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Old 10-09-2009, 10:07 PM
 
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Dear ultrarunner:

With all due respect, by your own account, you offer merely personal, anecdotally based recounting of the first-generation businesses founded by "Mexican" and Asian acquaintances of yours. But that does not give us a comprehensive analysis of what economic and social position these immigrants attained even before leaving their home countries, which would in fact give them quite a number of advantages (see Malcolm Caldwell's Outliers), such as education, capital, cultural capital (Pierre Bourdieu), language skills for staking out a niche in the country to which they immigrate. Moreover, we would venture to remind you that what you surmise as "Mexican" and Asian first-generation do not represent the experiences of millions of other such immigrants, unless of course you feel that anecdote and first-hand acquaintance is the equal to or superior to comprehensive, peer-evaluated academic research of the kind that say, Paul Krugman, undertakes.

The first-hand, subjective experience does not substitute for rational, empirically based study. My own mother and father are immigrants, one from Latin America, the other from Northern England. They are exceedingly well-to-do. But their realization of the "American Dream" occurred in the 1960s, not the 2000s. Furthermore, advanced university education fueled their ascension. But their experiences were most certainly not a "shared" one, given that the English parent did not suffer the raw racism that the Latin-American one did, and in fact advanced at a faster rate precisely because of his English Protestant background (White) than did the better educated parent of Latin-American Catholic background.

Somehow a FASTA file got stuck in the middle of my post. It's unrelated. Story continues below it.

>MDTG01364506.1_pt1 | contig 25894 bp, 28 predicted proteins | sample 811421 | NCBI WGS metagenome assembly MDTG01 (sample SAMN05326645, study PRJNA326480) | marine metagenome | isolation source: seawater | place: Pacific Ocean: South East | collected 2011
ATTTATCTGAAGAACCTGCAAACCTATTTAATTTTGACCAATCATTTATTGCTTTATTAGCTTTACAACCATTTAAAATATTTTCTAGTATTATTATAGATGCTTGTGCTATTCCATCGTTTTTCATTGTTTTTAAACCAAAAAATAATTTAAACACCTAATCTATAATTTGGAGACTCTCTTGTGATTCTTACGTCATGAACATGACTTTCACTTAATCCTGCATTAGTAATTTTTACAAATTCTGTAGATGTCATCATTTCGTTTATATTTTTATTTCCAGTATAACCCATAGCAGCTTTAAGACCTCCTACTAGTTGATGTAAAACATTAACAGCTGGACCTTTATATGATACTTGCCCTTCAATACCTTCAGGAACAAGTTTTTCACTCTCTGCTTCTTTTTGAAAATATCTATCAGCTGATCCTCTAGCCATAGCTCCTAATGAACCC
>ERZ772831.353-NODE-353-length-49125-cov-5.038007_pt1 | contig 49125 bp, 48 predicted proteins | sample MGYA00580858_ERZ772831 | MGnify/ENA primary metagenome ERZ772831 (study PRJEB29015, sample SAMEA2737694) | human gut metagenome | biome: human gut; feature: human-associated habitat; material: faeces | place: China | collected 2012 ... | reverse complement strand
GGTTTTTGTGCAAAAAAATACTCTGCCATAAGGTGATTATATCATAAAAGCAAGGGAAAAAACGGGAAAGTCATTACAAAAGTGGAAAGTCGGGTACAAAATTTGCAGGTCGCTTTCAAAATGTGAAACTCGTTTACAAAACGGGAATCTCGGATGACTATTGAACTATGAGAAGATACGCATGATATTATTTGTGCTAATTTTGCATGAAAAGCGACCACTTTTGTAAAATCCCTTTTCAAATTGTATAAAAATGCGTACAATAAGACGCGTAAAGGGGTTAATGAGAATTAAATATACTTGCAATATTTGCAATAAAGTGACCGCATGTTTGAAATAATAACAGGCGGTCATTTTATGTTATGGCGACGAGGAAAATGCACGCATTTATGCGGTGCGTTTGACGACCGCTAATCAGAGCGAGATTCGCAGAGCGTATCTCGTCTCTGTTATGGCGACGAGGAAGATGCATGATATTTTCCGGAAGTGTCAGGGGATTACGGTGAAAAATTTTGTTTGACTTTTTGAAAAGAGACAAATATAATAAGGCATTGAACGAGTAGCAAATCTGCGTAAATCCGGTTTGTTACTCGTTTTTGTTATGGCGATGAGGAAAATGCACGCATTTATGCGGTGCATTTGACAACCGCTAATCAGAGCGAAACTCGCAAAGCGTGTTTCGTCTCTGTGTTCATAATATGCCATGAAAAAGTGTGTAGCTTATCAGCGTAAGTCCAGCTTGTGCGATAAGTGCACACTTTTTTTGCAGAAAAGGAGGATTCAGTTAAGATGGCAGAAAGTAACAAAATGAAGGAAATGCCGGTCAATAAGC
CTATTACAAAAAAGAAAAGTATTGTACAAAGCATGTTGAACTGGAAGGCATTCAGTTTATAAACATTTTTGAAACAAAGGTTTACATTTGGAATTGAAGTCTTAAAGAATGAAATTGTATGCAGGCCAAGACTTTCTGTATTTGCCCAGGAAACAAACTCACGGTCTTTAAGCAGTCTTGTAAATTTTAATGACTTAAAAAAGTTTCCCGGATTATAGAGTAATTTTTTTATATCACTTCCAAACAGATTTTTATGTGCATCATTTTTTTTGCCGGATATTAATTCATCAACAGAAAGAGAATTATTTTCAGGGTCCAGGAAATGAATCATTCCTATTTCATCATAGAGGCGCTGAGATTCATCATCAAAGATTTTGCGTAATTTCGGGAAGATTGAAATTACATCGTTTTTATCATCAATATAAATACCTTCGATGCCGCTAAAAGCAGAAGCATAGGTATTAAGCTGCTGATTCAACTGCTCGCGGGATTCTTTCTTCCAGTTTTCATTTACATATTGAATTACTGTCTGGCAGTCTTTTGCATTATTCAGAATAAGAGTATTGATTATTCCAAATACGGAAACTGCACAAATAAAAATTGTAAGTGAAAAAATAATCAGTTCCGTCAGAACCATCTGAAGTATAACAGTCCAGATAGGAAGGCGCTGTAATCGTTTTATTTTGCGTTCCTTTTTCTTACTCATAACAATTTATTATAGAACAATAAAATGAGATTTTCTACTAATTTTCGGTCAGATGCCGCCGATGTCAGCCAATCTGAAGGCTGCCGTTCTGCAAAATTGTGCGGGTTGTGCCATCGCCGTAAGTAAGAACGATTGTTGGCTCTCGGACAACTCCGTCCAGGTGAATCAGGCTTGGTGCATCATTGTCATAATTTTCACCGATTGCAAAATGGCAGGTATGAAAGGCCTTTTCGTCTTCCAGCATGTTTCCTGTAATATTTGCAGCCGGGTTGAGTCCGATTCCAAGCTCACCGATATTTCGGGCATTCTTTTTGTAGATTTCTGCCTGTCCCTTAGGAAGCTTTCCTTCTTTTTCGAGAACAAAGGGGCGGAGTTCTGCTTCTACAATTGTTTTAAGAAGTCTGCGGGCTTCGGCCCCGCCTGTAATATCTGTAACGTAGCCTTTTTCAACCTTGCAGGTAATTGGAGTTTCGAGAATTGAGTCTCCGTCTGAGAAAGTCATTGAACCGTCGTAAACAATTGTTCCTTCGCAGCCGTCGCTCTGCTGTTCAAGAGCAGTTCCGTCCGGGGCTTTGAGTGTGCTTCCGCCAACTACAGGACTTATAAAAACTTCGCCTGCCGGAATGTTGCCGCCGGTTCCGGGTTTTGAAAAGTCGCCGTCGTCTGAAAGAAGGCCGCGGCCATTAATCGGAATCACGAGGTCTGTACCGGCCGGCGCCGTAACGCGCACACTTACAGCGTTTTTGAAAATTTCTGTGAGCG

This does not weigh in the arguments I have thus far made, nor would I wager you or anyone would accept them as definitive or even remotely suggestive of what entails the "American Dream" and the rates of those who would receive it. One prefers to cite more objective sources, and subordinate the subjective experience as secondary, i.e., that which gives texture to the otherwise disinterested enquiry of fact.

Here then are some facts. Currently, every available statistic indicates the following:

1) The American middle-class has lost earning power since 1968 whereas the top percentile has seen its wealth expand exponentially. As economists such as Krugman and Steiglitz have shown, this is directly attributable not to the rise of information-age technocracy as David Brooks so fatuously posits, but rather changes in labor and tax law that enhances the power of the wealthy.